News | April 07, 2015

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Professor’s passion for Earth resonates in new book

As one of five children with a botanist father and stay-at-home mother, James Wohlpart spent a lot of his youth outdoors. “We’d leave before breakfast and not come back till dinner,” says Wohlpart, dean of Undergraduate Studies and English professor who still enjoys walking the Earth. His recent book, “Walking in the Land of Many Gods: Remembering Sacred Reason in Contemporary Environmental Literature” (University of Georgia Press, 2013), reveals his passion for roaming and pondering nature and examines what our relationship is to the world around us. It delves into how our thinking affects the way we relate to the world. He explores three literary works in the book: Janisse Ray’s “Ecology of a Cracker Childhood,” Terry Tempest Williams’ “Refuge: An Unnatural History of Family and Place” and Linda Hogan’s “Dwellings: A Spiritual History of the Living World.”

James Wohlpart's new book celebrates nature.
James Wohlpart’s new book celebrates nature.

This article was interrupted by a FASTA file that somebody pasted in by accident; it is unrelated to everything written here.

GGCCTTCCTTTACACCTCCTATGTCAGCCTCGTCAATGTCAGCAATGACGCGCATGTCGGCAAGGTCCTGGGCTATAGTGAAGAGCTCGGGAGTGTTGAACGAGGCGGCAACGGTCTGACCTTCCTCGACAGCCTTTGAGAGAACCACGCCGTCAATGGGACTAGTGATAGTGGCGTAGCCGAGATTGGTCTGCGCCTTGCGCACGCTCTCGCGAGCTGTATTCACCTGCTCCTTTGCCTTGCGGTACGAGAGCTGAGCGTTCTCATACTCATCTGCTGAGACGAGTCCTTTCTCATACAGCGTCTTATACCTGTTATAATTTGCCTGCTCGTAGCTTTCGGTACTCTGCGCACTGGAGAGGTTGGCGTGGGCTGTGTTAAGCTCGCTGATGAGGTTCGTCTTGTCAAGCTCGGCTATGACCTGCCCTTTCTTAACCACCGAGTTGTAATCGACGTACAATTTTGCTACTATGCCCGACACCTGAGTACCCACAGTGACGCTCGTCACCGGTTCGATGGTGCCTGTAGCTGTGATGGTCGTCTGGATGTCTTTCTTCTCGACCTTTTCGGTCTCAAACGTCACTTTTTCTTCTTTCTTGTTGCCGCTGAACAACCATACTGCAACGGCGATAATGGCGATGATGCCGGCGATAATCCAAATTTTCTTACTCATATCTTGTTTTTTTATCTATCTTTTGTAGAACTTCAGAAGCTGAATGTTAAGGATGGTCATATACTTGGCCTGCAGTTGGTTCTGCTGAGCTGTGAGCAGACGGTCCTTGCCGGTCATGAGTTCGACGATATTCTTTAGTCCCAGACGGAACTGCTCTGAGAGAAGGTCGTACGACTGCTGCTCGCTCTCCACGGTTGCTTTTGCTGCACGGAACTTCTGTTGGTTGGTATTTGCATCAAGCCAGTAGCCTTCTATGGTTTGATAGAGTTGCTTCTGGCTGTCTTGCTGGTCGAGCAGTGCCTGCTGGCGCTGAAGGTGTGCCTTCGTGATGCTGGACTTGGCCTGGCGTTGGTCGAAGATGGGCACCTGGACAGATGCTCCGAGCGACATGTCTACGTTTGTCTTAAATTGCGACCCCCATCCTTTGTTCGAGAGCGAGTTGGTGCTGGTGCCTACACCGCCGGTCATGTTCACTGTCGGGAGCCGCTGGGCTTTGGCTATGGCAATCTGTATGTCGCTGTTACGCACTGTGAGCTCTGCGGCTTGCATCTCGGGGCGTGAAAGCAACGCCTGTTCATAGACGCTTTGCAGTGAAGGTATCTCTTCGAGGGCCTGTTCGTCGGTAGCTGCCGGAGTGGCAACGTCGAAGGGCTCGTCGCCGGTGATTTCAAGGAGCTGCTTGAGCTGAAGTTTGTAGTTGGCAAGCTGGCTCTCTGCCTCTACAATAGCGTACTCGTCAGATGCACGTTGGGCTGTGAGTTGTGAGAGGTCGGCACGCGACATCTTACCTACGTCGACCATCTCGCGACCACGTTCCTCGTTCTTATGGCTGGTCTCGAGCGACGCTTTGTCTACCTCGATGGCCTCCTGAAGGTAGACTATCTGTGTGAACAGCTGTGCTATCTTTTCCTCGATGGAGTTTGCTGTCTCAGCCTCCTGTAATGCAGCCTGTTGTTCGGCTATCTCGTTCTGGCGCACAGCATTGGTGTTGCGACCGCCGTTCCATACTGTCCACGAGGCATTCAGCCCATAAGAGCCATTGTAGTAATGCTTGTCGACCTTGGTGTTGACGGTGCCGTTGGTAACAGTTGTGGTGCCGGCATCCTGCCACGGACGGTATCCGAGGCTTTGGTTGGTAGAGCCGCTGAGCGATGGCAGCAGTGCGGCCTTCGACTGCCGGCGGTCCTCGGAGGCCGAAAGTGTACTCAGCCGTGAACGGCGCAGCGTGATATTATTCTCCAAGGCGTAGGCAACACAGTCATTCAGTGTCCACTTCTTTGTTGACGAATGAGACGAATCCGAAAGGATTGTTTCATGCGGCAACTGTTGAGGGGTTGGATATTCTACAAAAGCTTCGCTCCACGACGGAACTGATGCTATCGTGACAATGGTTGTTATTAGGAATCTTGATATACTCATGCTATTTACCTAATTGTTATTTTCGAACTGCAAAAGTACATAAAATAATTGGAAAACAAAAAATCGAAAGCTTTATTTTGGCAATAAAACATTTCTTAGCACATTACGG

Although it’s more textbook than leisure reading, it appears to resonate with those seeking better ways to live in harmony with nature. Nature’s backdrop for Wohlpart includes Switzerland, Colorado, Texas, Ohio and Tennessee as well as Florida. He moved frequently until landing at FGCU in 1994 as a founding faculty member. He thought he’d stay two years but that turned into 21 – he will leave in June to become the provost and executive vice president of academic affairs at Northern Iowa University. “It was hot, green and flat year-round,” he recalls. “It took more three years to realize the subtle seasons.” Now he speaks enthusiastically about the translucent green of springtime cypress needles and the scent of pine forests at Thanksgiving. “Place and landscape have been important to me all of my life,” he says. “I’ve been outside my whole life.”